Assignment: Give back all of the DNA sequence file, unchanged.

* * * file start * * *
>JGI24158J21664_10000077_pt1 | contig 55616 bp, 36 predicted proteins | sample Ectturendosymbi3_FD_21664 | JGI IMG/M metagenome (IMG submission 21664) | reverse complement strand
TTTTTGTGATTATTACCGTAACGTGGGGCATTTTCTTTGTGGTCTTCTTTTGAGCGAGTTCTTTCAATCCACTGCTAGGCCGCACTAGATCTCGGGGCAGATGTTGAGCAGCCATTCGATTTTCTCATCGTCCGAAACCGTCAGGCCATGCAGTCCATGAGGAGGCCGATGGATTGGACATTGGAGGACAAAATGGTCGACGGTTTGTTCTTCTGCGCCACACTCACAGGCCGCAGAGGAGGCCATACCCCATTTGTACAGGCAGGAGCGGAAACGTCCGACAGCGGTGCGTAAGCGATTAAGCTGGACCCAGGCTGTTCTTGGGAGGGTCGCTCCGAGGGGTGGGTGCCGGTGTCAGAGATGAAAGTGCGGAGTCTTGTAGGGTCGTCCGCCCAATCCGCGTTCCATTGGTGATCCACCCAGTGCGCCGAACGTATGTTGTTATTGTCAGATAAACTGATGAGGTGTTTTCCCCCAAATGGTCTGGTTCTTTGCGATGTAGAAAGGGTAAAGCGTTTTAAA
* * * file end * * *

>JGI24158J21664_10000077_pt1 | contig 55616 bp, 36 predicted proteins | sample Ectturendosymbi3_FD_21664 | JGI IMG/M metagenome (IMG submission 21664) | reverse complement strand
TTTTTGTGATTATTACCGTAACGTGGGGCATTTTCTTTGTGGTCTTCTTTTGAGCGAGTTCTTTCAATCCACTGCTAGGCCGCACTAGATCTCGGGGCAGATGTTGAGCAGCCATTCGATTTTCTCATCGTCCGAAACCGTCAGGCCATGCAGTCCATGAGGAGGCCGATGGATTGGACATTGGAGGACAAAATGGTCGACGGTTTGTTCTTCTGCGCCACACTCACAGGCCGCAGAGGAGGCCATACCCCATTTGTACAGGCAGGAGCGGAAACGTCCGACAGCGGTGCGTAAGCGATTAAGCTGGACCCAGGCTGTTCTTGGGAGGGTCGCTCCGAGGGGTGGGTGCCGGTGTCAGAGATGAAAGTGCGGAGTCTTGTAGGGTCGTCCGCCCAATCCGCGTTCCATTGGTGATCCACCCAGTGCGCCGAACGTATGTTGTTATTGTCAGATAAACTGATGAGGTGTTTTCCCCCAAATGGTCTGGTTCTTTGCGATGTAGAAAGGGTAAAGCGTTTTAAA